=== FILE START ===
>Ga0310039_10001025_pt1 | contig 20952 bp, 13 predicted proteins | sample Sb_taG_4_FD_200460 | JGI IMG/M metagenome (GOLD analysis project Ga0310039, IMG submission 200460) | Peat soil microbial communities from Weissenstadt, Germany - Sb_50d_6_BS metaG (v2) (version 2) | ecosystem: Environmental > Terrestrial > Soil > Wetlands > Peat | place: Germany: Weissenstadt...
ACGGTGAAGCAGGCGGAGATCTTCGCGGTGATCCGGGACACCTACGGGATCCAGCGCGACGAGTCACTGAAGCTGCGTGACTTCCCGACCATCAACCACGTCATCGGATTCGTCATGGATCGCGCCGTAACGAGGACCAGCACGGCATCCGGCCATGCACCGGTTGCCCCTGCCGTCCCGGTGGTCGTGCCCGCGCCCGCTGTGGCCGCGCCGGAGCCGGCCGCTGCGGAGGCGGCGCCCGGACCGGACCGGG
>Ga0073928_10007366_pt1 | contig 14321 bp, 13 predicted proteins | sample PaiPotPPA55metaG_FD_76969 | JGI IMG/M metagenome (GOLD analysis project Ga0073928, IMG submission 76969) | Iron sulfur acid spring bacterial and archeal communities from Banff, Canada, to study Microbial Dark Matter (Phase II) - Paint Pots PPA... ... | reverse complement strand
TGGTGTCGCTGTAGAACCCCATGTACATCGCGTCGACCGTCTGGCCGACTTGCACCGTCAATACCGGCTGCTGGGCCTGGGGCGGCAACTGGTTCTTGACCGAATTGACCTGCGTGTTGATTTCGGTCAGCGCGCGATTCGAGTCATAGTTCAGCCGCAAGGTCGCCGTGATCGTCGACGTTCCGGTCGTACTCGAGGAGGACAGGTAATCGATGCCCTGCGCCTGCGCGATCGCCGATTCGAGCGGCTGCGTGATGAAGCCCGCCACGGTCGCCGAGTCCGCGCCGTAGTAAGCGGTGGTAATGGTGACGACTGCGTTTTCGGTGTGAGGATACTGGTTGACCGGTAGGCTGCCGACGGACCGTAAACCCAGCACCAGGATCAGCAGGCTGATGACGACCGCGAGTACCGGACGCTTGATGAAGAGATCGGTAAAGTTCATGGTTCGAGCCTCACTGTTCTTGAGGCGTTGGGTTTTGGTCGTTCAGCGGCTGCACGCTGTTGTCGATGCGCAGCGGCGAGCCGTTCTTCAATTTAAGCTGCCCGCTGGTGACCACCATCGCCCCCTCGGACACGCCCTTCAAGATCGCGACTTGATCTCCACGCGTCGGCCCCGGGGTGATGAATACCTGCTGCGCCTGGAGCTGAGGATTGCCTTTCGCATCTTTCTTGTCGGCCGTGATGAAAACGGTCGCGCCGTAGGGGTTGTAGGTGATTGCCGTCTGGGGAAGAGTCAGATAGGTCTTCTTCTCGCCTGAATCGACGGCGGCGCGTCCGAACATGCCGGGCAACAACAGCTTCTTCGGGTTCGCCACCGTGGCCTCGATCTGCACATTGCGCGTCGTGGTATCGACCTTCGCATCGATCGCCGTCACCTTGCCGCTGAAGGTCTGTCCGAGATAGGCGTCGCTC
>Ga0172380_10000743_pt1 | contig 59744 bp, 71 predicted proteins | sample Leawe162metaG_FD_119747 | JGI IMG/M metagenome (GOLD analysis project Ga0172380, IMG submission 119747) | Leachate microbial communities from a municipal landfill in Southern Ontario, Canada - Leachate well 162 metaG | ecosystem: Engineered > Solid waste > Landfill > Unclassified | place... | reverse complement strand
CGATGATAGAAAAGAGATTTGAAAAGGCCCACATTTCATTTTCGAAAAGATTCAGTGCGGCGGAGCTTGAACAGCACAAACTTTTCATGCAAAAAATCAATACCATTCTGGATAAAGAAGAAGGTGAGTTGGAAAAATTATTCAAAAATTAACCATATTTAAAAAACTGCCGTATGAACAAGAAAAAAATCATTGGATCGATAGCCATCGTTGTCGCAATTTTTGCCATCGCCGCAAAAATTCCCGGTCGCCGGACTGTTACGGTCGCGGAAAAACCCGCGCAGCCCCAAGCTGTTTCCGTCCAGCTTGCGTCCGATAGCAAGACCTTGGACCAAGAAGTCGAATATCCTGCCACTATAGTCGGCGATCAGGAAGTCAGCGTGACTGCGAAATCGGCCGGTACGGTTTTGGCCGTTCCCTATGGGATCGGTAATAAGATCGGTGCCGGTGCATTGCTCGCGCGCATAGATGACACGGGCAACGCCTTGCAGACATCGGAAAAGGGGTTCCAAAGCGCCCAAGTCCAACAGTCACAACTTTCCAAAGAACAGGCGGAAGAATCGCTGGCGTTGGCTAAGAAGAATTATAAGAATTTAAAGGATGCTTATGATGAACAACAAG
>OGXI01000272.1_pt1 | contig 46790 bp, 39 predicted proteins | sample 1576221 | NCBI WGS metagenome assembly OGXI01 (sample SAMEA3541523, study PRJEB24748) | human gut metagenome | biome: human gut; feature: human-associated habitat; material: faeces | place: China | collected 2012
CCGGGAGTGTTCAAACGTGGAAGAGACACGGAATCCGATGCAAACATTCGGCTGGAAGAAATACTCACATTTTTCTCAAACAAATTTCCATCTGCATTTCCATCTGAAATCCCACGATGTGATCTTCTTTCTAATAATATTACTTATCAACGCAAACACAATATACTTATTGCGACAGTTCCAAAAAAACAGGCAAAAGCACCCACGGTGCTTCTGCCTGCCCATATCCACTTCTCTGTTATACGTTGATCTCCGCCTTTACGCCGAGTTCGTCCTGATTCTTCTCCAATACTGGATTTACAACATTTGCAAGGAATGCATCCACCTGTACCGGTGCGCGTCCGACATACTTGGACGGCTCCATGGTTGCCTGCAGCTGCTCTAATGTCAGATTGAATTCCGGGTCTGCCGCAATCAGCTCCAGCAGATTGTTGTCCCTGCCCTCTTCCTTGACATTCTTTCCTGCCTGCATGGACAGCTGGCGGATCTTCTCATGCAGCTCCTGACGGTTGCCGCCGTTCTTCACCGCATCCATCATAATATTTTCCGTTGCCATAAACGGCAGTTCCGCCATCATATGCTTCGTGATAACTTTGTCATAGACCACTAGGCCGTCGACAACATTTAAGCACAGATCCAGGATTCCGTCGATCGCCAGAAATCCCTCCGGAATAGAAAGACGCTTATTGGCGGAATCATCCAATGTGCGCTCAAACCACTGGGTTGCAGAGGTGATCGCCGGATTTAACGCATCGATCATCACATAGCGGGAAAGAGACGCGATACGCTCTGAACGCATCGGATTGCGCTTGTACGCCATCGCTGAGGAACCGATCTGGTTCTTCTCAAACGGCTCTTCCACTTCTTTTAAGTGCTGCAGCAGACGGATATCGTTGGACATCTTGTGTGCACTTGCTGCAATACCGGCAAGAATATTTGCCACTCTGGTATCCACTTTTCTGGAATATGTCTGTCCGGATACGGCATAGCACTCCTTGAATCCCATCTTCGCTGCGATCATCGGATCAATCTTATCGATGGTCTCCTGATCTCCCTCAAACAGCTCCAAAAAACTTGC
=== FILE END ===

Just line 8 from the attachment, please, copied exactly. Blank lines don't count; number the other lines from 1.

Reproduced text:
CCGGGAGTGTTCAAACGTGGAAGAGACACGGAATCCGATGCAAACATTCGGCTGGAAGAAATACTCACATTTTTCTCAAACAAATTTCCATCTGCATTTCCATCTGAAATCCCACGATGTGATCTTCTTTCTAATAATATTACTTATCAACGCAAACACAATATACTTATTGCGACAGTTCCAAAAAAACAGGCAAAAGCACCCACGGTGCTTCTGCCTGCCCATATCCACTTCTCTGTTATACGTTGATCTCCGCCTTTACGCCGAGTTCGTCCTGATTCTTCTCCAATACTGGATTTACAACATTTGCAAGGAATGCATCCACCTGTACCGGTGCGCGTCCGACATACTTGGACGGCTCCATGGTTGCCTGCAGCTGCTCTAATGTCAGATTGAATTCCGGGTCTGCCGCAATCAGCTCCAGCAGATTGTTGTCCCTGCCCTCTTCCTTGACATTCTTTCCTGCCTGCATGGACAGCTGGCGGATCTTCTCATGCAGCTCCTGACGGTTGCCGCCGTTCTTCACCGCATCCATCATAATATTTTCCGTTGCCATAAACGGCAGTTCCGCCATCATATGCTTCGTGATAACTTTGTCATAGACCACTAGGCCGTCGACAACATTTAAGCACAGATCCAGGATTCCGTCGATCGCCAGAAATCCCTCCGGAATAGAAAGACGCTTATTGGCGGAATCATCCAATGTGCGCTCAAACCACTGGGTTGCAGAGGTGATCGCCGGATTTAACGCATCGATCATCACATAGCGGGAAAGAGACGCGATACGCTCTGAACGCATCGGATTGCGCTTGTACGCCATCGCTGAGGAACCGATCTGGTTCTTCTCAAACGGCTCTTCCACTTCTTTTAAGTGCTGCAGCAGACGGATATCGTTGGACATCTTGTGTGCACTTGCTGCAATACCGGCAAGAATATTTGCCACTCTGGTATCCACTTTTCTGGAATATGTCTGTCCGGATACGGCATAGCACTCCTTGAATCCCATCTTCGCTGCGATCATCGGATCAATCTTATCGATGGTCTCCTGATCTCCCTCAAACAGCTCCAAAAAACTTGC